It was renowned artist Raja Ravi Varma who first piqued my curiosity about the Travancore region, once a princely state. I have been an admirer of his work for many years, enamoured especially of his beautiful models, in their elegant saris and ethnic jewellery. But all I knew about him was that he was born in Travancore and was related to the royal family. So when I got the opportunity to explore the region that had been his home base, I grabbed it.
Until 1949, Travancore was a vast kingdom, located somewhere on the border of present-day Tamil Nadu and Kerala. My starting point was the Padmanabhapuram Palace, the erstwhile home of the Travancore royal family. I set up base at Anantya Resorts, off Thiruvananthapuram, a veritable gateway to the region. Though the property technically falls in Tamil Nadu, it felt more like rural Kerala—with its waterside location by Chittar lake, lily and lotus ponds, and villas with sloping, red-tile roofs. The highlight: The resort was nestled within 1,000 acres of lush rubber plantation, the Vaikundam Estate. From there, the palace is less than an hour away by cab (26km).
At first glance, the structure’s simple façade—white walls and red tiles—did not resonate with my mental image of a “palace”. It was only when I went in that I could appreciate its unique aesthetic appeal.
As I discovered, the Padmanabhapuram Palace is actually a wooden palace complex of 14 smaller palaces contained within what was once a 4km-long fort. The original structure was built in 1601, although it owes its present form to King Marthanda Varma, who rebuilt it in the mid-18th century. I was amazed at the tasteful potpourri of tall granite pillars, intricate wood carvings, hanging brass lamps and beautiful Chinese jars. Every chamber and building had its own set of guards, who doubled up as guides.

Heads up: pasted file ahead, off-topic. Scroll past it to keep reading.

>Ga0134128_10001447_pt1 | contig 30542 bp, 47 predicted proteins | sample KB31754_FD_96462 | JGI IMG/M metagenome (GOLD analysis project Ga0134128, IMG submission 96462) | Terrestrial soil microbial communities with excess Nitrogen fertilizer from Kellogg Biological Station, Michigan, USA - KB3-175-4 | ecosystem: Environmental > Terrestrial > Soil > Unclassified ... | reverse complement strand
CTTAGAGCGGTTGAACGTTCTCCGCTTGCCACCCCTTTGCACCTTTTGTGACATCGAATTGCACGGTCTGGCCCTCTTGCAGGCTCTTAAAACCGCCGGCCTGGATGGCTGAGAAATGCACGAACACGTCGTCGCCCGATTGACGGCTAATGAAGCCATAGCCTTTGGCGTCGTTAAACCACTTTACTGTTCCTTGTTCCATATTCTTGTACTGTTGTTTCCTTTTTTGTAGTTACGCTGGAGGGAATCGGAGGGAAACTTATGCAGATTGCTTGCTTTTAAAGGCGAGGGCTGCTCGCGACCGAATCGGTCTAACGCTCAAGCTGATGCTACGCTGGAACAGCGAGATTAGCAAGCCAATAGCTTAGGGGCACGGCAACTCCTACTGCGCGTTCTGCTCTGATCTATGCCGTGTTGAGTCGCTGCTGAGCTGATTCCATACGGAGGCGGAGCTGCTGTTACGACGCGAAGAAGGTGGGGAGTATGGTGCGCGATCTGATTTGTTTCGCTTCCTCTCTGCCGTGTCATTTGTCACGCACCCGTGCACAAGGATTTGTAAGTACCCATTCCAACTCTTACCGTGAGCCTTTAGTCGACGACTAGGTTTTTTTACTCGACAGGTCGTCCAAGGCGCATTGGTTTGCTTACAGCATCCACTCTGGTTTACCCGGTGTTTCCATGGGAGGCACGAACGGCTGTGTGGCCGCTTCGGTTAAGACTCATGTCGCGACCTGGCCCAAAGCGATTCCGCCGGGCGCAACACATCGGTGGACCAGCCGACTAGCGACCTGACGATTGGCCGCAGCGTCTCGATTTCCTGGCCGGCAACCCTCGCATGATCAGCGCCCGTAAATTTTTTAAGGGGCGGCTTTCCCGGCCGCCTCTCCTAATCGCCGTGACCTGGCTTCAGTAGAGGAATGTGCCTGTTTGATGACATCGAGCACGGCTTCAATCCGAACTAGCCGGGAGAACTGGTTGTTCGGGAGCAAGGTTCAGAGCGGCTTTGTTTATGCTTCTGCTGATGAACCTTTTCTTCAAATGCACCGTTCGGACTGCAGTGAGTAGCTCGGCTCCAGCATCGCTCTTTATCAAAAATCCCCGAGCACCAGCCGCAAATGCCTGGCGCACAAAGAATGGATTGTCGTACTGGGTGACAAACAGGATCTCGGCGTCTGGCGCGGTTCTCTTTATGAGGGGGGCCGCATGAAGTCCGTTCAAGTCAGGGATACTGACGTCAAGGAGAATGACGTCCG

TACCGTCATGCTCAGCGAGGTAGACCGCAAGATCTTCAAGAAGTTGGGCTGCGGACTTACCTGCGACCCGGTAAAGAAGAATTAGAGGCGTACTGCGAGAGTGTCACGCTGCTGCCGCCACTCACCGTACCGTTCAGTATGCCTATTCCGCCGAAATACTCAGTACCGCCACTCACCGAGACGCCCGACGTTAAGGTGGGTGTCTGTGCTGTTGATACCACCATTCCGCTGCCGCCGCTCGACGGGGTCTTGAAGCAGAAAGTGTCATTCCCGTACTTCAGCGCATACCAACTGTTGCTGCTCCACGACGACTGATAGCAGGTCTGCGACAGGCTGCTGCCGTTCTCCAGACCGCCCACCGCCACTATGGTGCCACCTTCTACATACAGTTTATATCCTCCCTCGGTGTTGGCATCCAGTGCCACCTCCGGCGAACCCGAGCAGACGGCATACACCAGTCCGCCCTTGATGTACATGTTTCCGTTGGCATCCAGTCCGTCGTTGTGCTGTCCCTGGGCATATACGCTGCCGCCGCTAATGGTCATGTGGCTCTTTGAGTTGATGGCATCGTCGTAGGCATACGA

It took me a couple of hours to walk through the warren of palaces—I was a bit dazed, for I was unprepared for the sheer size of the royal home. The top floor (Upparika Maliga) of the king’s quarter contained several murals, mostly depicting motifs such as the Hindu god Krishna with gopis, and Nataraja in the dance pose. Although none of them were by my favourite artist, they were enchanting nevertheless.
I went back to the resort for a lavish Kerala vegetarian lunch and learnt that the Vaikundam Estate was one of the first rubber plantations in India, established by the British in the early 20th century. That nugget alone warranted a tour early next morning.
My first stop was atop a hillock, after a bumpy Jeep ride over red soil, to witness a spectacular sunrise. The countryside sprawled around us for miles. Back at the plantation, just a short drive away from the hillock, we could see workers tapping rubber from trees laid out in straight lines. We watched the men and women at work, their swift and decisive cuts to collect the latex in small cups hitting the right spots on the trunk every time.
I then walked along the uneven trails for an hour, listening to the local manager of the estate share trivia about rubber that I would have not known otherwise—he told us, for instance, that a single rubber tree could be profitable for more than 25 consecutive years.
Later that day, on my way back home, I stopped at the Sree Chitra Art Gallery in Thiruvananthapuram. This was established by the king Sree Chithira Thirunal in 1935. I headed straight to the upper floor in search of Varma’s stunning rendition of Damayanti, as graceful as the white swan she is shown staring at.
The 40-odd Ravi Varma paintings in the gallery had finally given me a glimpse of the great artist’s work. It was enticing enough to plan a second visit to Travancore.
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The author tweets from @charukesi.